As with most brand new craft distilleries, AZ Distilling Co. is a small operation, though there are plans in motion to significantly increase production. A three-hundred gallon still has been purchased to replace their current hundred-gallon still, and their product line should be growing over the next year.
AZ Distilling Co. uses a large number of smaller, 10-gallon barrels (as opposed to the industry standard 53-gallon) to accelerate the aging process (by increasing the wood-to-spirit ratio). Also, because barrels aged in Tempe will get significantly warmer than their Kentucky-aged counterparts, the aging process may further shorten, though this has not yet been fully tested. AZ Distilling Co., new as it is, hasn't been aging whiskey for long enough to know exactly how this extreme temperature exposure will affect their product. (It is also yet to be seen how the extreme weather, regularly reaching 100+ degrees in the warehouse in the summer, even with the swamp coolers, will affect the aging process of Grossmiller).
Currently, AZ Distilling Co. only has one liquor for sale -- their Copper City Bourbon. It has a mash bill of 75% corn, 20% rye, and 5% malted barley. For now they're sourcing their bourbon (as practically all craft whiskey distilleries are/have to until their product ages sufficiently), though they're currently aging their own Copper City with the goal of matching the current mash bill and flavor profile.
Grossmiller tells us that if all goes as planned they'll soon be adding a 100% wheat mash bill whiskey to the lineup. Only one other distillery in the nation (Dry Fly in Washington, where Grossmiller studied before starting AZDC) has a 100% wheat whiskey. "Wheaters" typically are very sweet in comparison to ryes (rye), bourbons (corn), or scotch (malted barley), but Grossmiller explains that using locally-sourced Desert Durum wheat, due to its heartier makeup, won't reflect a typical "wheater" flavor profile. We tasted a sample and it was very good -- albeit young. It didn't have any of the young, vegetal qualities typical of a young whiskey, but it did have some of that hot, unaged heat (not from high proof). It had a little of the spicy quality that I'd think of when drinking a rye -- very unusual for a wheated whiskey -- but also somehow reminded me of a rum; very interesting.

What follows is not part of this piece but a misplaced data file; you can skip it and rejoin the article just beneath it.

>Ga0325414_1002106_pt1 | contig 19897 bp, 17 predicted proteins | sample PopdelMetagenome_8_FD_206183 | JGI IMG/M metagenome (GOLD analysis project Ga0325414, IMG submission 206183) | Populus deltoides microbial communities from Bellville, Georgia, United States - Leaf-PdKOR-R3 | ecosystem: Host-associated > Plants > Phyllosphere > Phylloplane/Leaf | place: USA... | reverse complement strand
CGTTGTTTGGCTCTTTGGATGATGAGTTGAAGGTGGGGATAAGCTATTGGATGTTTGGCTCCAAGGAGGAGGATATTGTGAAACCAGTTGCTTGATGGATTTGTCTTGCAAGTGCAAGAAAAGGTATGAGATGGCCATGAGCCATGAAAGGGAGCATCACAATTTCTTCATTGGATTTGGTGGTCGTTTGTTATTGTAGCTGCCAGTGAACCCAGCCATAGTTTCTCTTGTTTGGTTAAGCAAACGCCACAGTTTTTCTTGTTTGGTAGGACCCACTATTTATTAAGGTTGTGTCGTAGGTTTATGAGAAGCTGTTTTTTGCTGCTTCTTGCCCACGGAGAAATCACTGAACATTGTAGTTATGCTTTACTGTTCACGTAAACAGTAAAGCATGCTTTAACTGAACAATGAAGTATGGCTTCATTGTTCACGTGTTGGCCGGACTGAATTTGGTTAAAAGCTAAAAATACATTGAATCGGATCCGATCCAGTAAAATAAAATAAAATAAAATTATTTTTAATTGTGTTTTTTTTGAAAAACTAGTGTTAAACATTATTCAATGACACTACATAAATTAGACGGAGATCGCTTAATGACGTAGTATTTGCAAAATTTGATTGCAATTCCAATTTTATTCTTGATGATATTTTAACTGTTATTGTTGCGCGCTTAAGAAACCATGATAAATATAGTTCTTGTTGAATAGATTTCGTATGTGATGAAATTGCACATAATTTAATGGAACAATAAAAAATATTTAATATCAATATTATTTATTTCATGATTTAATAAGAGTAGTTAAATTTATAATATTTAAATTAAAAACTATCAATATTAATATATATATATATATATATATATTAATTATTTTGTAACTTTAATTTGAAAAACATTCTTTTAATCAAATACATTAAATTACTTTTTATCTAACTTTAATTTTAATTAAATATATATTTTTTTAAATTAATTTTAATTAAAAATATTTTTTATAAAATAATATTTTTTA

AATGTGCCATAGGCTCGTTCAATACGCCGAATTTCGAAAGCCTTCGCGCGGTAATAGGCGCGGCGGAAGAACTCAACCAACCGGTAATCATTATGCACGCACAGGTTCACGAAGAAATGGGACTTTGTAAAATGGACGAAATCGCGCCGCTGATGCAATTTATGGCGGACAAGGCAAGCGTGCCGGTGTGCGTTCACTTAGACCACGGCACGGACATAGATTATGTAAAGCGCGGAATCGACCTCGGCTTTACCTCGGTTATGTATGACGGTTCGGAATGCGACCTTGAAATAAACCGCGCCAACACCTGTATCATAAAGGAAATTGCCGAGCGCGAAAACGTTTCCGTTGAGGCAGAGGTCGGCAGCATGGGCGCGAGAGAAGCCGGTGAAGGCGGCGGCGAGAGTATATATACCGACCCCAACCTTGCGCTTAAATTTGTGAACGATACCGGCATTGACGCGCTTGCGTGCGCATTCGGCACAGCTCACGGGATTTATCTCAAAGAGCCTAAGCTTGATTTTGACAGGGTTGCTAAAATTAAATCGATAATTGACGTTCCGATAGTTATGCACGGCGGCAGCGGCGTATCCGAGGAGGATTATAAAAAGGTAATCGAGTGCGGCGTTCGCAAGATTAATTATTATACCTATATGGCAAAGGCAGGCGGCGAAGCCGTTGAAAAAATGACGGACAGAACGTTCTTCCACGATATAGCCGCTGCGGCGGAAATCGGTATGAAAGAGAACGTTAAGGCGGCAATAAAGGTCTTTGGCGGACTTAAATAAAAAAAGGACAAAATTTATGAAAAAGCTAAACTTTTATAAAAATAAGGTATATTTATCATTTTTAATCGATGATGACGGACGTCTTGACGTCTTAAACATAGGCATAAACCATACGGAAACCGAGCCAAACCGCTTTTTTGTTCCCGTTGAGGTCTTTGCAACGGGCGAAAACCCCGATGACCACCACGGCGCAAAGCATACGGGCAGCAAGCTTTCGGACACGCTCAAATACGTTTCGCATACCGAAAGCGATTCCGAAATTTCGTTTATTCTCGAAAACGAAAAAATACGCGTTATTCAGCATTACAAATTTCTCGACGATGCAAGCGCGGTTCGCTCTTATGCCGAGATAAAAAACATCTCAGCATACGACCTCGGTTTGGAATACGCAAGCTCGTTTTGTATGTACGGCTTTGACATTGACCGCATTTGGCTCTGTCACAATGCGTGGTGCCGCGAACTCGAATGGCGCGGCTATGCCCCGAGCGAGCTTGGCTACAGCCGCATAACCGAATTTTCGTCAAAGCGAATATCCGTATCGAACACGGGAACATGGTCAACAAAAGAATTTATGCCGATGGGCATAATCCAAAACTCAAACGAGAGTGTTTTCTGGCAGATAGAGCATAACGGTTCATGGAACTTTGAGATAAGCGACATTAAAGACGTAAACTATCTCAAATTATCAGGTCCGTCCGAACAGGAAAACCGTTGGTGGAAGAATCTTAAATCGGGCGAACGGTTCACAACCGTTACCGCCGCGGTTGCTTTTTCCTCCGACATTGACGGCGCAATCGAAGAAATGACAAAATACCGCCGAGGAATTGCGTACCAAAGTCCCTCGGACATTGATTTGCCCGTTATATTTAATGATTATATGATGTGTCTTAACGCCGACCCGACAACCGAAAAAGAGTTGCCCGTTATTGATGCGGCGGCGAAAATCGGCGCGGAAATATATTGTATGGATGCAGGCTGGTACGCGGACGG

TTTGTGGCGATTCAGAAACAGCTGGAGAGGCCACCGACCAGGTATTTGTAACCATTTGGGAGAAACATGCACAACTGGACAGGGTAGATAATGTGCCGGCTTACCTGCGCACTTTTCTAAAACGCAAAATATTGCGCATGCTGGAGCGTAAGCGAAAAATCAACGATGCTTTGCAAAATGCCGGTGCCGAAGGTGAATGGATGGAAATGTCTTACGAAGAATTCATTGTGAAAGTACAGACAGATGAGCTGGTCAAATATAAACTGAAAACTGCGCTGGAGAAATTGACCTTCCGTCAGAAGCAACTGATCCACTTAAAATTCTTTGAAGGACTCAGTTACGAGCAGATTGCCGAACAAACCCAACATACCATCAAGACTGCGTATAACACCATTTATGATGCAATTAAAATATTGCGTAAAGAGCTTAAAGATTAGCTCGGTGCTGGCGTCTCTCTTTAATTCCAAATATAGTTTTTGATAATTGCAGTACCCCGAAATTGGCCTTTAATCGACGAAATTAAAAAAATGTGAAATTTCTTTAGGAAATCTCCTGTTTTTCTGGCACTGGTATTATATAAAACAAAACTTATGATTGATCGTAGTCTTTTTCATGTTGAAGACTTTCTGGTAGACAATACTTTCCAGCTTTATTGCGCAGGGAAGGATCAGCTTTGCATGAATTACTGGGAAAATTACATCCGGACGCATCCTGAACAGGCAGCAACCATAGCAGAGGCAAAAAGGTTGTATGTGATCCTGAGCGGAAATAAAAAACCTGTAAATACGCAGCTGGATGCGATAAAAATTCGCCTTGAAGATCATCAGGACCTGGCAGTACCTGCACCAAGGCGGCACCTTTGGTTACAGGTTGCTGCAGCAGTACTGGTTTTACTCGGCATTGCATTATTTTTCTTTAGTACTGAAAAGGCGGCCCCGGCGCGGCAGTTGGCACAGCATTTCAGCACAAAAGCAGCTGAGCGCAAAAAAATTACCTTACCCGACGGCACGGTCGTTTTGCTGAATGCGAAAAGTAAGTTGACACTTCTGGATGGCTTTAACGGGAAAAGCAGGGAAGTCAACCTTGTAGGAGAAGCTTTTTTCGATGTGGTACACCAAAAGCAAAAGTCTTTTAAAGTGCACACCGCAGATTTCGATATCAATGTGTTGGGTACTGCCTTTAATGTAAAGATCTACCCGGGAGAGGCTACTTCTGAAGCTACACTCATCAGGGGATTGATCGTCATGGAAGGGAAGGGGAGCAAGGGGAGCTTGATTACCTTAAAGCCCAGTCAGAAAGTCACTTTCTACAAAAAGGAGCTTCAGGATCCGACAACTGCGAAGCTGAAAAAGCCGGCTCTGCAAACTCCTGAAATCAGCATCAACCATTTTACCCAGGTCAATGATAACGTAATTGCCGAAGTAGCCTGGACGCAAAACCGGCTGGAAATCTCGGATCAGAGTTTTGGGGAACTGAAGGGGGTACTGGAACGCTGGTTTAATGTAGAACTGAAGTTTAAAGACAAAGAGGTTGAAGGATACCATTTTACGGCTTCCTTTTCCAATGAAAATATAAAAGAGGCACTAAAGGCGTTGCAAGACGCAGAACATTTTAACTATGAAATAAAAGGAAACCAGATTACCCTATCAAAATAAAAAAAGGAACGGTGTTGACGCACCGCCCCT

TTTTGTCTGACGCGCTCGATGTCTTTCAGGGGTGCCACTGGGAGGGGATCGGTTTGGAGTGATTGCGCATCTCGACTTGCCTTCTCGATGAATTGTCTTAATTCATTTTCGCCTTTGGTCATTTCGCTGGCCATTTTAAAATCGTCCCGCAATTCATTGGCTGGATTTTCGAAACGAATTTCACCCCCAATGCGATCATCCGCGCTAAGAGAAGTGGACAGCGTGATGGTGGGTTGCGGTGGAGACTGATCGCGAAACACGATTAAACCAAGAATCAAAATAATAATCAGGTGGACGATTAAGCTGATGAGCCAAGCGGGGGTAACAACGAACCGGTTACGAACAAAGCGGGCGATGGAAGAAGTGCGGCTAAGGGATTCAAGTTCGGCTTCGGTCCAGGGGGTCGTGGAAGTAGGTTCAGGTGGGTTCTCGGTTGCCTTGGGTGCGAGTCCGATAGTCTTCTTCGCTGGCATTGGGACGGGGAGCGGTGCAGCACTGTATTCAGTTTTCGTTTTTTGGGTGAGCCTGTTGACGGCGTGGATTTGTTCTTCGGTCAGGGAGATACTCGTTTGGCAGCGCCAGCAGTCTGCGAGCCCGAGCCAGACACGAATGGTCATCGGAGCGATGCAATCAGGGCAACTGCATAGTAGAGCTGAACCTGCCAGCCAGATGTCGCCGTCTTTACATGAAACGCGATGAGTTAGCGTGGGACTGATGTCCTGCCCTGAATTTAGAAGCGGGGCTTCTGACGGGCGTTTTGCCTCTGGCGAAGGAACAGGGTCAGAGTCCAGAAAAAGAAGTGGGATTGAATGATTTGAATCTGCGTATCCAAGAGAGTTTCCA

Grossmiller tells me that they're also working to partner with a nearby rye farmer in order to produce some locally-sourced rye whiskey in the future.
I ultimately opted to wait until the Durum Wheat is bottled to make a purchase. The Copper City was very drinkable, but, while there's nothing wrong with sourcing whiskey until you can age it yourself, I like the idea of buying something that's uniquely Arizona.
Please take the time to support this local distillery, owned and operated by local guys (Grossmiller is a fourth-generation Arizonan like myself), and working to obtain their grains locally, so that they can locally produce great whiskey (and possibly gin).
All-in-all it was a great experience, and it will be well worth your while. But even if you don't want to do it for yourself, do it for poor Jason Grossmiller who is hankering for some human interaction.